Peter Šurda: Some misconceptions about Bitcoin, and why it is best left ungoverned


Economist Peter Šurda made a case against a hierarchical monetary system in his talk “Why is Bitcoin misunderstood: hierarchical vs. decentralized structure of society”. The barriers set for people to entry the money creation and circulation in a centralized banking system, in combination with discretionary monetary policy, lead to a segmented society that Šurda labels as the “privileged vs. unprivileged class” structure.

The privileged, or the institutions in charge of money production, control economic activity and are immune to prosecution. Meanwhile the unprivileged, unless they decide to engage in counterfeiting money or operating a bank without a license, are restricted to simply play along with the rules set by the ruling class. Šurda notes that there are even further restrictions to members of emerging markets, underage or oppressed individuals, and people with low credit rating or a police record.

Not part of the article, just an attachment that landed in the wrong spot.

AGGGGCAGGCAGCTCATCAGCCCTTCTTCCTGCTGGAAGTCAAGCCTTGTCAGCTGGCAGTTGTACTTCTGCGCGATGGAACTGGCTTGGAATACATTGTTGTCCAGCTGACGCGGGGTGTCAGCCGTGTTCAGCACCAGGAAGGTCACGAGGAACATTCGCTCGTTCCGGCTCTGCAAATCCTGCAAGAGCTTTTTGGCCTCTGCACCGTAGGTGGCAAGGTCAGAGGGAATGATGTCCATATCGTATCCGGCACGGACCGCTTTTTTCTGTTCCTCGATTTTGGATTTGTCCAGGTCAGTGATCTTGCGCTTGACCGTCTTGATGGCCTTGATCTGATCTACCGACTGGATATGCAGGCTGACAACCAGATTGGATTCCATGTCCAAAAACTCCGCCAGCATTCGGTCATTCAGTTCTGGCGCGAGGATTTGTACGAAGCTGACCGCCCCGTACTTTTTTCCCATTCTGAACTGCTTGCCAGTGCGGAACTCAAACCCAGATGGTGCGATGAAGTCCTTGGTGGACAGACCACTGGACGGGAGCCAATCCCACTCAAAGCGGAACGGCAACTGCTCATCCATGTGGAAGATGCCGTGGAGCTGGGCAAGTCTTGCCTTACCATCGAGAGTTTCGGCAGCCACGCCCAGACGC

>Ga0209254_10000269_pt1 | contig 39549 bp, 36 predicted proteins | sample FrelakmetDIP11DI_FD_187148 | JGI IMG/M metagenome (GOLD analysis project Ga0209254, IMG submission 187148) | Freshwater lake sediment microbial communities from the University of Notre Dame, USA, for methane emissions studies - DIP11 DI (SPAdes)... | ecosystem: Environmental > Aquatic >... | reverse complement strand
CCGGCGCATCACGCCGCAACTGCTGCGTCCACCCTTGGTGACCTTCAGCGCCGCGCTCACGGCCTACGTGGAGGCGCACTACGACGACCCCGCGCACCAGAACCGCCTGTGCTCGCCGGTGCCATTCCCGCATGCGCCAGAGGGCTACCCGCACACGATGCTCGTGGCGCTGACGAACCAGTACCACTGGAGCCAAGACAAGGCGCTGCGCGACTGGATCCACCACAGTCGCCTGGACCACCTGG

Šurda points out that a potential solution for these inequalities is a decentralized monetary system that allows for a more efficient, more secure money exchange that anyone can gain access to and thus become a part of the global financial system. He believes that Bitcoin is an example of such a paradigm; however, Bitcoin is plagued by several popular misconceptions that Šurda  set out to dispel.

Firstly, Šurda reminds that, despite media hysterically spreading stories of irrevocably lost Bitcoins, the currency exchange allows for practically any contractual agreement. This means that the myth of “no chargebacks” is merely a product of poorly designed contracts with untrustworthy parties. Secondly, Šurda explains that unlike popular belief, Bitcoin is not manufactured “out of thin air” and randomly priced, but is, similarly to any other commodity, adjusted to the costs of its production. And finally, Šurda states there is no reason to believe that there is ground for class division between privileged and unprivileged in a decentralized monetary system, even if early adopters are believed to hold an advantage.

Concluding his presentation, Peter Šurda gives his answer to another popular question associated Bitcoin – “Should it be governed?”: “This is not an issue specific to money or Bitcoin. Every time there is a problem with something, people want to regulate it by putting someone in charge.”